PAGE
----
Samoa - Culture

Samoa flag Fa'a Samoa, means the Samoan Way. This is an all encompassing concept that dictates how Samoans are meant to behave. It refers to the obligations that a Samoan owes their family, community and church and the individuals sense of Samoan identity. The concept of respect is also very important. You must always respect you betters, this includes those older than you, matais, ministers, politicians doctors and teachers. This unquestioning demand for respect is taking its toll in modern Samoa as the younger generation, which is invariably better educated than its predecessors, constantly finds itself trying to balance the demands of a conservative Samoan society with its knowledge of the world, increasingly gathered from overseas education and experience. This has lead to one of the highest suicide rates in the world. Fa'a Samoa is also evident in the legal system which is actually two separate systems, a western style system administered by a police force and justice department, and a traditional system administered at a village level. The two systems do occasionally come into conflict with one another but generally things work smoothly enough.

Matai System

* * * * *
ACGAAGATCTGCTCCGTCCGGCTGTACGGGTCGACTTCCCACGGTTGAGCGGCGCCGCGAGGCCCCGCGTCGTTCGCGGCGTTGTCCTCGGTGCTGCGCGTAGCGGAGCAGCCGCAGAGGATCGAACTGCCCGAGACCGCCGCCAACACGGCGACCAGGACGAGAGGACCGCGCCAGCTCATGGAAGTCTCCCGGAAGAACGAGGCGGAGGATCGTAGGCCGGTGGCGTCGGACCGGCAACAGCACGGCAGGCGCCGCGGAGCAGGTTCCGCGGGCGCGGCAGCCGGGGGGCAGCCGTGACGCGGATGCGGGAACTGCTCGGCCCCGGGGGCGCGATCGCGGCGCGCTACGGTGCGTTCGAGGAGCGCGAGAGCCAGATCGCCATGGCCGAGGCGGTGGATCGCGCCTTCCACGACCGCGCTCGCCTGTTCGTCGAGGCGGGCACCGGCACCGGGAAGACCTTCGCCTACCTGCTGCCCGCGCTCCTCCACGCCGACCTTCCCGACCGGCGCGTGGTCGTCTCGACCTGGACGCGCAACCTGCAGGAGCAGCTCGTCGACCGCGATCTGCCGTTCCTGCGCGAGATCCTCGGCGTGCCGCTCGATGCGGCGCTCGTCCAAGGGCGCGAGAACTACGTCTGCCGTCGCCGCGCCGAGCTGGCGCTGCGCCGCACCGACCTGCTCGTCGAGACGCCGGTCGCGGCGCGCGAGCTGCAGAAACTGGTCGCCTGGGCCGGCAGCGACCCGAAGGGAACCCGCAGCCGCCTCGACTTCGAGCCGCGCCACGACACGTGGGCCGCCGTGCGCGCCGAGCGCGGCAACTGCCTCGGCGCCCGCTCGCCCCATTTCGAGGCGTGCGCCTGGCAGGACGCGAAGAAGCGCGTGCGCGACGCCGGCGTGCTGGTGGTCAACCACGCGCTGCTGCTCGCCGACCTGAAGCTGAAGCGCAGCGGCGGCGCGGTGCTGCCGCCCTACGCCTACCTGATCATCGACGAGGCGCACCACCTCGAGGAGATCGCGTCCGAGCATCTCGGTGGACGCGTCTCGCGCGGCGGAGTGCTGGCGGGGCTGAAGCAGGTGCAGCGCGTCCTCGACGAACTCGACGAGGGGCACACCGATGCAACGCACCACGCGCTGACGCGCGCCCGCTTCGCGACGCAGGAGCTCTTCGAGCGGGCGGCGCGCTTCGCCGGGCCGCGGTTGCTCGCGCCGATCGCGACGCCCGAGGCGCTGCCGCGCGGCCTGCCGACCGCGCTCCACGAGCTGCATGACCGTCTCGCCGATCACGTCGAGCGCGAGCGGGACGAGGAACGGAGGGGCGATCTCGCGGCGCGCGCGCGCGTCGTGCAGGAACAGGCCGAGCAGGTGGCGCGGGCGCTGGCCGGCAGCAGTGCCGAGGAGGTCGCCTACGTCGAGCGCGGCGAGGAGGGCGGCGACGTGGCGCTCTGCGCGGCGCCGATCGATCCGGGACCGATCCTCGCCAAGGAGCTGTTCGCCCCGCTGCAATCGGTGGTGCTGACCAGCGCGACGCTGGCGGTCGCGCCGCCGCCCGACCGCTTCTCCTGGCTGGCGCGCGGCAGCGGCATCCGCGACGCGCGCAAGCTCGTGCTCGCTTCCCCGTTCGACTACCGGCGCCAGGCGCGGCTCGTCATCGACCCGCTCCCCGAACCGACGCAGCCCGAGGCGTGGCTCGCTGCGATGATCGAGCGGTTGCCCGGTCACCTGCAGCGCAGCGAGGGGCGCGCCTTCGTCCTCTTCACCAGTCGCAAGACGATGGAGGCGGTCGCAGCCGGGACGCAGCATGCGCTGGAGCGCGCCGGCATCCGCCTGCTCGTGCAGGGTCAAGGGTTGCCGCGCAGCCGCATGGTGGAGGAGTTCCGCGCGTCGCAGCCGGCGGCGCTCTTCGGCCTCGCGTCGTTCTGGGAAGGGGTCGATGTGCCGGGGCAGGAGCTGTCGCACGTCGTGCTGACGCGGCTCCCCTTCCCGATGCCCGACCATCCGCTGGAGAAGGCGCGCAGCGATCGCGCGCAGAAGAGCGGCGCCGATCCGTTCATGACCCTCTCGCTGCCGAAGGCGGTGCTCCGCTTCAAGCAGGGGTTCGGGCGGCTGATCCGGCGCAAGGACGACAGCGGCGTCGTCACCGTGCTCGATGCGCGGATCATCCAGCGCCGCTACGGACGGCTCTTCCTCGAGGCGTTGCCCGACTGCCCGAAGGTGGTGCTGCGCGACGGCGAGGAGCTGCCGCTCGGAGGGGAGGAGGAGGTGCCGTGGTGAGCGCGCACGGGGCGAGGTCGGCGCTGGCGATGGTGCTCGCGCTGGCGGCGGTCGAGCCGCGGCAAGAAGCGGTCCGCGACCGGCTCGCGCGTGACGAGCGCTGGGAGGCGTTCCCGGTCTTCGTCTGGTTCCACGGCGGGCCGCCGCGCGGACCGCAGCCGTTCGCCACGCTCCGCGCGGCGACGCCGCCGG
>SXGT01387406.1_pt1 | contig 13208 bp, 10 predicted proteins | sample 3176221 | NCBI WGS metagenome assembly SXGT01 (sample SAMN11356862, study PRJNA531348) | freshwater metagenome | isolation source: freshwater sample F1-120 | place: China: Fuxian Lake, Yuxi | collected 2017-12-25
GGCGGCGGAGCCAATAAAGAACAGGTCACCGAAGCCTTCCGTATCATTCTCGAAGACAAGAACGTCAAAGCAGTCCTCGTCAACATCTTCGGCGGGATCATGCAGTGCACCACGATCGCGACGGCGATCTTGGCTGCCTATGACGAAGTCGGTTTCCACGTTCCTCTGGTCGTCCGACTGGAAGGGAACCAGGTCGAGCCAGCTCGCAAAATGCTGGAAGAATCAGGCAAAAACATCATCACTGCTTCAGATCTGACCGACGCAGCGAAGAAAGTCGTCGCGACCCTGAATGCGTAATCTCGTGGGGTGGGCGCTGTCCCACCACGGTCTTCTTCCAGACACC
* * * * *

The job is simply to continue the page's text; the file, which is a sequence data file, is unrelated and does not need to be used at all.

The word matai means chief, and is an honour that is bestowed upon someone. The role of the matais is very complex and interwoven deep into the fabric of Samoan culture and history. Matais have family, civic, political and prior to the arrival of the European, religious duties to perform.

A matai title can be given to either men or women, although you will find far more men with titles than women. It is usually given to someone in acknowledgment for services that have been rendered. A family might give a title to a relation who has been able to support them through hard times or village might give a title to someone that has done something that has been of benefit to the village as a whole. However currently there appears to be a tendency to give a matai title to someone in order to receive favours in return, be they of a financial or other nature.

Until recently it was only possible for matais to vote in parliamentary elections. It used to be a relatively common practice that prospective parliamentary candidates would ensure that members of their constituency would receive titles to ensure that they could increase their share of the vote. Even today only matais are eligible to seek parliamentary office.

bungalow in the rainforrestWithin each village every family has a matai that is a member of the fono (council) and represents the interests of the family. The fono is responsible for administering justice within the village and can pass down a wide range of judgements upon a miscreant. The leader of the fono is called the ali'i, and is assisted by a pulenu'u. The ali'i was considered to be far too important to be bothered with actually discussing peoples problems and so the position tulafale (talking chief) arose. The tulafale acts on behalf of the ali'i at social occasions, ceremonies and in discussions with other villages and external bodies.